Mike Tyson, the former heavyweight champ of the world, who now is a boxing promoter, showed up ringside for ESPN’s season finale of Friday Night Fights. Iron Mike took the opportunity to make peace with Teddy Atlas. He said he was sorry for what he did years ago. Apparently, he was referring to a well-publicized incident that occurred years ago. Allegedly, it involved Tyson’s crude behavior toward a young girl related to Teddy’s wife. Tyson, after expressing his sorrow, then hugged Teddy. All is well. It was a release for Tyson, who constantly struggles to turn the corner on his recovery.
The reality is Mike probably doesn’t even remember what he did to deserve Teddy’s wrath. The fog he has lived in ever since his youth must now seem like someone else’s life. It’s likely his memory is so damaged that he must be told by others what he did or didn’t do in years gone by. One thing is clear, though, he knows he was bad and is in need of forgiveness.
All of us know we have no right to judge. Often we are told to leave it to higher authority. Even with earthly civil and criminal matters we are told to remember “a person is innocent until proven guilty”. With Mike Tyson, the problem is less complicated, because he admits his guilt. In a way he’s lucky, because at this point in his life, the sentencing won’t follow, because the statute of limitations has expired.
Hence, Teddy Atlas is almost compelled to forgive Mike, because Mike wants him too. Tyson feels justified in making such a request, because he has recited the compulsory admission of guilt (on TV no less). How could Teddy, in front of the large crowd and TV audience, refuse to be a part of the theatrics?
Should that be the end of it? Should Teddy’s and Mike’s “slates” be wiped clean? Can either or both now act as if the incident never happened? Are any feelings of guilt on behalf of Mike now erased? Is Teddy now rid himself of those feelings of anger and hatred he undoubtedly had? Do both men now feel better about themselves?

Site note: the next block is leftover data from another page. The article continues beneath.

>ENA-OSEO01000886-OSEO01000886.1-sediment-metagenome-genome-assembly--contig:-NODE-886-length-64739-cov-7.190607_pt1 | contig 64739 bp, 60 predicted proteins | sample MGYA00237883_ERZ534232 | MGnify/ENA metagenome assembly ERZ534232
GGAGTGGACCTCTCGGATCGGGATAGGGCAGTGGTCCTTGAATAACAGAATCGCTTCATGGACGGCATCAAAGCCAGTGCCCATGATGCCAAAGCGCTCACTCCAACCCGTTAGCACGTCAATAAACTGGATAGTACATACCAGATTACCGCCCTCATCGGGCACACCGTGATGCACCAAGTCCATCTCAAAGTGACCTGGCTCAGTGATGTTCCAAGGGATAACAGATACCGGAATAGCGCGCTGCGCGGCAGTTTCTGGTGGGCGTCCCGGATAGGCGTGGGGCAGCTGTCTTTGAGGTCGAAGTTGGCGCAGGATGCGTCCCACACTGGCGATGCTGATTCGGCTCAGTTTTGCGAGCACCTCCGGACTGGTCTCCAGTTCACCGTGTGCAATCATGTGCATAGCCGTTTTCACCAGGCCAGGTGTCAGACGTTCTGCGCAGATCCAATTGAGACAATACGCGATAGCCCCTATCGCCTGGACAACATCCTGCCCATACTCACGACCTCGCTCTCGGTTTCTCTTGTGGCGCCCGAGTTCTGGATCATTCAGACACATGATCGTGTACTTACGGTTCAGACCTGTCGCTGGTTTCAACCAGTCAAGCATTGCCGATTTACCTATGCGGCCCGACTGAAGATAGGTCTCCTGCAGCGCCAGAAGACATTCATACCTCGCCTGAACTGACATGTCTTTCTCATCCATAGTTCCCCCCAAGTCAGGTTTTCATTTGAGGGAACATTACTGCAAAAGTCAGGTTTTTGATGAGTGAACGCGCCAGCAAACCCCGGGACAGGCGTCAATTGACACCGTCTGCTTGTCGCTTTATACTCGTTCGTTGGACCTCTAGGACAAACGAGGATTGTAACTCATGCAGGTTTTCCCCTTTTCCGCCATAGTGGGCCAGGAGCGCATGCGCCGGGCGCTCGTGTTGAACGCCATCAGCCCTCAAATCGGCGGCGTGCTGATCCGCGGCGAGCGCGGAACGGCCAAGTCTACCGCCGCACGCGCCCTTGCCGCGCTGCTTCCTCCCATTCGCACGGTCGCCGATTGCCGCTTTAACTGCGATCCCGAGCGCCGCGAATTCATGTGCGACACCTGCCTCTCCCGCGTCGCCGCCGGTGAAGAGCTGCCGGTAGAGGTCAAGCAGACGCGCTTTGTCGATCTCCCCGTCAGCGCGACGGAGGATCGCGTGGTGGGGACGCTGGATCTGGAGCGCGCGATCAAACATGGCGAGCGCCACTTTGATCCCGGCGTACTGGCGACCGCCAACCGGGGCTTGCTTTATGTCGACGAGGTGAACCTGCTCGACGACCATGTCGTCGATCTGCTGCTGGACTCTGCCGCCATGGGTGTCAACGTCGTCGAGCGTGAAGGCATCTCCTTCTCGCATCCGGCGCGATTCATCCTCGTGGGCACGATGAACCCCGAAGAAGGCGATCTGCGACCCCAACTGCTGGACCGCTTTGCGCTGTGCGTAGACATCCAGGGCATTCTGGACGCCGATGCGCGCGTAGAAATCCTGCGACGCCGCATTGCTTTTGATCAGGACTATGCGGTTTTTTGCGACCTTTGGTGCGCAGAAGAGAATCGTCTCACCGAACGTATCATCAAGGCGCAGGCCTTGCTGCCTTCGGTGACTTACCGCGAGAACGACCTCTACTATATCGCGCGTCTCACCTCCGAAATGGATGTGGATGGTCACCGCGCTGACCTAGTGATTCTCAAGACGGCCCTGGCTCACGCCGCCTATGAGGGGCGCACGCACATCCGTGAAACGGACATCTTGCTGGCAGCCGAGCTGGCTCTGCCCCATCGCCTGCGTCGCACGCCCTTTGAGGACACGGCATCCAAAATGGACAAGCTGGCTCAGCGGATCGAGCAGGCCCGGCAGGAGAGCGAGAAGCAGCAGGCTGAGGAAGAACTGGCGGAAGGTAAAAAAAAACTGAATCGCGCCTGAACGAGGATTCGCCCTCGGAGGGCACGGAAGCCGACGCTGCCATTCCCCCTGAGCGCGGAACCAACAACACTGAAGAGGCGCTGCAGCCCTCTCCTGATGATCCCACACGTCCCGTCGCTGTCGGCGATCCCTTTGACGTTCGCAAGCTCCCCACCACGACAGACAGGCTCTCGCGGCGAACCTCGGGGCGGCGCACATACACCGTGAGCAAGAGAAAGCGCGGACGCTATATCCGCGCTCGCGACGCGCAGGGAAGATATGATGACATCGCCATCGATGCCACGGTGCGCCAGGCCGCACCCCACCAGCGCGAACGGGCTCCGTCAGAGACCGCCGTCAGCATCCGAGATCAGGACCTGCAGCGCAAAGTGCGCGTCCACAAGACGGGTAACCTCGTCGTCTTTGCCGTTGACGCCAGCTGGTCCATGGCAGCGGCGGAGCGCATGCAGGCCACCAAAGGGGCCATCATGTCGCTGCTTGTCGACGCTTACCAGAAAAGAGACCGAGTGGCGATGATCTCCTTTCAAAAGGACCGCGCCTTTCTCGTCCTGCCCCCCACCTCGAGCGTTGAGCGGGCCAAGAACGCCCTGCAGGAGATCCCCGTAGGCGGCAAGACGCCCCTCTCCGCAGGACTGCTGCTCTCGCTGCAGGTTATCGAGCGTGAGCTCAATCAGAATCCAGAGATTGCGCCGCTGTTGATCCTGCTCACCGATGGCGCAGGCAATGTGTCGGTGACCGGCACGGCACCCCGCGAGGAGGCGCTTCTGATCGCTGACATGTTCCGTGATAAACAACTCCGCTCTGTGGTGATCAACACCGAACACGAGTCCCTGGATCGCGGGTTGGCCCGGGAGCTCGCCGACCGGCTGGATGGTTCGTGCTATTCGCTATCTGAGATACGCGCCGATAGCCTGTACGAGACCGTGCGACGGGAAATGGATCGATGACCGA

Saying “I’m sorry” can have a hollow ring to it, and unfortunately too often that is the case. It’s just too easy to say. Teddy is no dope, and it’s no stretch to belief he feels like President Ronald Reagan did when he was dealing with the Soviet Union. The clever Prez used a Russian Proverb to describe his policy with them and other countries.
He said the United States would “trust but verify”. For us commoners we might say, “The proof is in the pudding”. Both imply another step is necessary. The latter can be accomplished by eating the pudding to determine whether it’s good or not. In order to determine whether Mike is now “good or not” can only be determined by his actions from this day forward. Being sorry and asking for forgiveness cannot happen without repentance.
The truth is Teddy’s memory of the incident might never be wiped clean. Like a chalk board, there will always be some residue. To get the incident erased, Mike must turn away from his former way of life and dedicate himself to a better way. Thankfully, there’s no longer any need for sack cloth and ashes, but it is still necessary to have genuine remorse and to make an effort to avoid becoming a repeat offender. Mike admitted he’s only been clean six days, so there’s good chance he’s already a repeat offender and lacks credibility.
I wish I could remember and give credit to a journalist who commented on difficulties he had writing about Tyson. He explained he had a policy of always trying to search out something positive or admirable about each of his subjects. However, in the case of Tyson, he came up empty. He couldn’t find one thing. He finally came to the conclusion that Tyson was a worthless human being! Harsh words indeed, but Tyson himself has said as much about himself.
Tyson knows and acknowledges he cannot recover without making amends and seeking help and forgiveness. Repentance and restriction must follow. Undoubtedly that’s what Teddy expects. Re-establishing trust is tough for the person trying to do it. It’s something like trying to give a treat to a strange mean looking dog. You nervously hold out the treat, ready to quickly pull back if the canine snaps. You know there’s good chance you might be hurt!
With Mike, real trust will be established when and if his actions speak louder than his words. Mike must demonstrate he has turned away from his old ways. That’s the only thing that will convince Teddy. If that happens, Teddy can wipe his slate clean. That will be verification. It will take time and lots of strength and patience. Let’s hope a day comes when the old Mike Tyson is gone and a better man remains. It will truly warrant a hallelujah!